Flickerstick originated at the University of North Texas (in Denton), where singer-songwriter Lea first met guitarist Kreig. In 1997, Lea recruited his brother Fletcher to play bass, and together with veteran drummer Dominic Weir, the quartet started to consistently land gigs as Flickerstick. Additional guitarist Rex "El Dangeroso" Ewing was brought in two years later to allow the energetic Brandin more freedom as a frontman. The band spent the ensuing years establishing a name for itself in the competitive Deep Ellum music scene, performing relentlessly while anticipating a "big break."
The door of opportunity cracked opened when a VH1 producer happened across an unsigned band compilation that featured Flickerstick's "Talk Show Host." Originally, the network sought Brandin and Fletcher (whose parents are both professional dancers) for a one-shot program on rock and roll siblings. The show stalled in pre-production, but Flickerstick was suggested as a potential act for the inaugural Bands on the Run.
"The producers saw a throwback to old-school rock and roll like the Stones -- we're gonna fight, we're gonna drink, we're gonna probably be obnoxious," Lea remembers. "They really liked that end, and they knew we had the music to back it up. We knew that they kind of put us on the show because we're rambunctious."
Flickerstick and three other unsigned acts were then tracked throughout the country for eight weeks, resulting in a reality-based program that combined the elements of Survivor and Road Rules with a bit of Star Search thrown in. Merchandise and ticket sales determined a portion of the contenders' success, while live showcases judged by fans and music experts decided the rest.
After 16 compelling episodes, Flickerstick was pronounced the victor of VH1's pioneering series (which scored an Emmy nod in the Non-Fiction Program [Reality] category). The band's booty included $50,000 cash, $100,000 in gear from Guitar Center, an A&R showcase for record industry heavyweights and a slick music video that VH1 promised to spin in heavy rotation.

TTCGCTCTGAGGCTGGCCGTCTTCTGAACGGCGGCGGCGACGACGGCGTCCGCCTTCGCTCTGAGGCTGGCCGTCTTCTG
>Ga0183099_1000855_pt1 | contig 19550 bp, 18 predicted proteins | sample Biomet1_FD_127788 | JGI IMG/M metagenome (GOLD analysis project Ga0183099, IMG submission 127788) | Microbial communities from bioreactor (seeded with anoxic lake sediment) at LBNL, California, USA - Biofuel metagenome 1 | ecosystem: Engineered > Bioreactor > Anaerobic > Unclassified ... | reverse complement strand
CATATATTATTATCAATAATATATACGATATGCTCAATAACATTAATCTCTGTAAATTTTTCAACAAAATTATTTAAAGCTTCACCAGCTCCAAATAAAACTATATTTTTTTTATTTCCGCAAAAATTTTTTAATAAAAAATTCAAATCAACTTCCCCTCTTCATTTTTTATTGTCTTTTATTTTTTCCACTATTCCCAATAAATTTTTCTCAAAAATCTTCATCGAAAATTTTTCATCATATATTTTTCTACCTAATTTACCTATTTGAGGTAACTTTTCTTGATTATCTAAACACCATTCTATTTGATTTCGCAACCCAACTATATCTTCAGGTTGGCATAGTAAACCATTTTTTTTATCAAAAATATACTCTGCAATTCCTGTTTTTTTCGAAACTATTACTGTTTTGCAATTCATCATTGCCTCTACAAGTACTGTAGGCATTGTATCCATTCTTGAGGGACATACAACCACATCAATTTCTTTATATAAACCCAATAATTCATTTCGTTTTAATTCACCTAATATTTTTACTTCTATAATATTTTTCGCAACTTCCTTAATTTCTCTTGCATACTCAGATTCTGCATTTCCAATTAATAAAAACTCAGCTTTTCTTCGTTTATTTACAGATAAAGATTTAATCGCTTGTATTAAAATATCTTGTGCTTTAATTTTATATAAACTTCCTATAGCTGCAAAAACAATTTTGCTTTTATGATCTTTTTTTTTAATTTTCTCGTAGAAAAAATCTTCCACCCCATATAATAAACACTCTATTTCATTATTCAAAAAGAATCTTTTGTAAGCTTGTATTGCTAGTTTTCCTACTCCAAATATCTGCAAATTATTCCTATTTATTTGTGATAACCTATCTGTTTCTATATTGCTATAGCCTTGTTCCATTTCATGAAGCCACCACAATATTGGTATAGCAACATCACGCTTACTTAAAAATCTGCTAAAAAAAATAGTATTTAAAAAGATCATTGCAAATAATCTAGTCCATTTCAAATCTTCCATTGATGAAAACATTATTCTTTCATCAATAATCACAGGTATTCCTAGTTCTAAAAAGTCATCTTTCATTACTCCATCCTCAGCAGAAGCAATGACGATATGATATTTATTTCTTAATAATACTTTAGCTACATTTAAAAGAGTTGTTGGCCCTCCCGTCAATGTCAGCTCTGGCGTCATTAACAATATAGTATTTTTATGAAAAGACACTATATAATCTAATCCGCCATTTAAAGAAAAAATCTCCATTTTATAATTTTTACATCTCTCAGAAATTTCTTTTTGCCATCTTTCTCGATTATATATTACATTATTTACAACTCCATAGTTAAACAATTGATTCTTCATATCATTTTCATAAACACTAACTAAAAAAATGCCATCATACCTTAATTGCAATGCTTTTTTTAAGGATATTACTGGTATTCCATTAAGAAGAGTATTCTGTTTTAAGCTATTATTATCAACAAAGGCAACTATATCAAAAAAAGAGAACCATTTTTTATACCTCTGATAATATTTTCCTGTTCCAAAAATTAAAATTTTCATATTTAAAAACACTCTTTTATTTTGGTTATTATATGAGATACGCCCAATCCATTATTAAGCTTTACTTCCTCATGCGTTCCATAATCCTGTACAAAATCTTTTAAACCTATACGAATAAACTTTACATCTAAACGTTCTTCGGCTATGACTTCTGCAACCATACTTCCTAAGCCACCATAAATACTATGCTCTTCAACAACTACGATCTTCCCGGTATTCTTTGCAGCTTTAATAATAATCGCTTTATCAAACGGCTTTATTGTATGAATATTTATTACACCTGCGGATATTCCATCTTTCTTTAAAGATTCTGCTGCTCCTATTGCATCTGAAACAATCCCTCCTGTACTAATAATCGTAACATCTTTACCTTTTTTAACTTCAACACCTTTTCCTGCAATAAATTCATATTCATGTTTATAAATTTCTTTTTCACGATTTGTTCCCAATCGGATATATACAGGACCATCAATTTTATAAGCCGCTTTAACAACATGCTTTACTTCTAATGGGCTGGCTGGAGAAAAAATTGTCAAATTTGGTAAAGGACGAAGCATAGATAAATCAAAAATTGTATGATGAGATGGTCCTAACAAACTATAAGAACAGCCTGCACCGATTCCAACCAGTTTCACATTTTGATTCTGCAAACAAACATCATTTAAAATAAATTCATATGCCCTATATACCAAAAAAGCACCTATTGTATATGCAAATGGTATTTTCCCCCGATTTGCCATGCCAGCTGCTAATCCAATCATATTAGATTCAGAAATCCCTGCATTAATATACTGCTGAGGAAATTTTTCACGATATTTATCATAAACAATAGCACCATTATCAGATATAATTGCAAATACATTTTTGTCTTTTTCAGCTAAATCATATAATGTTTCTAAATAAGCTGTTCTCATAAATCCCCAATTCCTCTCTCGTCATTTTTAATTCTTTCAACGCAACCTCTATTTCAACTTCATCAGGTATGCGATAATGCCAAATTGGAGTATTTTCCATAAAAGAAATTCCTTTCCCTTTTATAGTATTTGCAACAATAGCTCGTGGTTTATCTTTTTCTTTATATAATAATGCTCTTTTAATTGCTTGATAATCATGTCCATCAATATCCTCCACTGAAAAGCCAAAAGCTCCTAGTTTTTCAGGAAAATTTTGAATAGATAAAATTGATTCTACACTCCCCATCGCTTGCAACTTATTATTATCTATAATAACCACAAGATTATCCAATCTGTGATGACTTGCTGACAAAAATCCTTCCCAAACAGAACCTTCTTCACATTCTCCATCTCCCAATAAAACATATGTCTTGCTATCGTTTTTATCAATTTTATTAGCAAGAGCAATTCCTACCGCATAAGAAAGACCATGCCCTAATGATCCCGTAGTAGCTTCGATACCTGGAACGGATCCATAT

"I have to attribute the show's success more than just to what goes on in other reality shows, because it's not like we're on some island doing some fantasy crap," Lea says. "We were a band before the show ... We're doing our jobs; somebody's just filming it. It's not like The Real World. What's anybody's job on The Real World? They don't have one. Their job is they want to get on a TV show. Our job is that we're a band."
Now Flickerstick is focused on the old-fashioned way of winning over audiences who haven't been exposed to cable TV. In other words, it's a return to what the Dallas act was doing before being pursued by the lights, cameras and action: It's time again to write music and tour.
"People want to hear good songs," Kreig says of Welcoming Home the Astronauts. "They want something that's a little new. People are getting tired of this screaming crap. They want to hear somebody singing not just rapping. With the good songs, it doesn't matter what is popular at that time; the good songs will stand out."
He adds, "We're not trying to fit into any trend or category, we simply want to write the music that we feel in our hearts. And we just hope people will get something out of it."